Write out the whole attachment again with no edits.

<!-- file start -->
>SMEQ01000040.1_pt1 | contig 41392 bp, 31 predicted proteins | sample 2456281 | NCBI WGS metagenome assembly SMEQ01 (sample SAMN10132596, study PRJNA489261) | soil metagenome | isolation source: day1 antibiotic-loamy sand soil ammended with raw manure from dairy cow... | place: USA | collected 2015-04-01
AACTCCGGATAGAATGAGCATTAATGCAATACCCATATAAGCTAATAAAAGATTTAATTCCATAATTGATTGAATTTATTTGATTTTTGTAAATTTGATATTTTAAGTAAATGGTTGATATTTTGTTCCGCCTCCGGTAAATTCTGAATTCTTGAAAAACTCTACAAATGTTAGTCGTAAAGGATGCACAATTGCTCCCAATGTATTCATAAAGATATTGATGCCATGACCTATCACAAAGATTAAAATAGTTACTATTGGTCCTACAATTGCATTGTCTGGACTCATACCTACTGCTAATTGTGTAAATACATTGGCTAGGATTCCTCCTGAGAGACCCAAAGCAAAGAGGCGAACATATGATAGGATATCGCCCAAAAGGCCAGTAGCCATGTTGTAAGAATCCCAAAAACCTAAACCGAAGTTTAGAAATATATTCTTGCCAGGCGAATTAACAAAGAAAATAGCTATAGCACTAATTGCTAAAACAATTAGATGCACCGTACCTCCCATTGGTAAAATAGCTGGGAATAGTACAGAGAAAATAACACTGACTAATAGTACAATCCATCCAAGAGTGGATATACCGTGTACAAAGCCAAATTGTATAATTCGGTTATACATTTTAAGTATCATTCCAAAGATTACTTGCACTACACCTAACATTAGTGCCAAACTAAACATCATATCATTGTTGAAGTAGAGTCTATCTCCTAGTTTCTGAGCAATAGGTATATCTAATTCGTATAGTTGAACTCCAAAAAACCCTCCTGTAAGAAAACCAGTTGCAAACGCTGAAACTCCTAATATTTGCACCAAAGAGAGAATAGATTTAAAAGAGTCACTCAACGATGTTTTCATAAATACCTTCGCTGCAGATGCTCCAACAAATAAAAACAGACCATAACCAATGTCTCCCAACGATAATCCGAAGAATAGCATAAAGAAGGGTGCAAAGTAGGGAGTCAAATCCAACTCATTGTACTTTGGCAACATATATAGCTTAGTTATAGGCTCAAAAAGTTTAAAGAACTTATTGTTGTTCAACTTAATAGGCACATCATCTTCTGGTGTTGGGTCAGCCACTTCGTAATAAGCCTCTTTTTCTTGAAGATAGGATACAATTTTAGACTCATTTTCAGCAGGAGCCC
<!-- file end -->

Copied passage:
>SMEQ01000040.1_pt1 | contig 41392 bp, 31 predicted proteins | sample 2456281 | NCBI WGS metagenome assembly SMEQ01 (sample SAMN10132596, study PRJNA489261) | soil metagenome | isolation source: day1 antibiotic-loamy sand soil ammended with raw manure from dairy cow... | place: USA | collected 2015-04-01
AACTCCGGATAGAATGAGCATTAATGCAATACCCATATAAGCTAATAAAAGATTTAATTCCATAATTGATTGAATTTATTTGATTTTTGTAAATTTGATATTTTAAGTAAATGGTTGATATTTTGTTCCGCCTCCGGTAAATTCTGAATTCTTGAAAAACTCTACAAATGTTAGTCGTAAAGGATGCACAATTGCTCCCAATGTATTCATAAAGATATTGATGCCATGACCTATCACAAAGATTAAAATAGTTACTATTGGTCCTACAATTGCATTGTCTGGACTCATACCTACTGCTAATTGTGTAAATACATTGGCTAGGATTCCTCCTGAGAGACCCAAAGCAAAGAGGCGAACATATGATAGGATATCGCCCAAAAGGCCAGTAGCCATGTTGTAAGAATCCCAAAAACCTAAACCGAAGTTTAGAAATATATTCTTGCCAGGCGAATTAACAAAGAAAATAGCTATAGCACTAATTGCTAAAACAATTAGATGCACCGTACCTCCCATTGGTAAAATAGCTGGGAATAGTACAGAGAAAATAACACTGACTAATAGTACAATCCATCCAAGAGTGGATATACCGTGTACAAAGCCAAATTGTATAATTCGGTTATACATTTTAAGTATCATTCCAAAGATTACTTGCACTACACCTAACATTAGTGCCAAACTAAACATCATATCATTGTTGAAGTAGAGTCTATCTCCTAGTTTCTGAGCAATAGGTATATCTAATTCGTATAGTTGAACTCCAAAAAACCCTCCTGTAAGAAAACCAGTTGCAAACGCTGAAACTCCTAATATTTGCACCAAAGAGAGAATAGATTTAAAAGAGTCACTCAACGATGTTTTCATAAATACCTTCGCTGCAGATGCTCCAACAAATAAAAACAGACCATAACCAATGTCTCCCAACGATAATCCGAAGAATAGCATAAAGAAGGGTGCAAAGTAGGGAGTCAAATCCAACTCATTGTACTTTGGCAACATATATAGCTTAGTTATAGGCTCAAAAAGTTTAAAGAACTTATTGTTGTTCAACTTAATAGGCACATCATCTTCTGGTGTTGGGTCAGCCACTTCGTAATAAGCCTCTTTTTCTTGAAGATAGGATACAATTTTAGACTCATTTTCAGCAGGAGCCC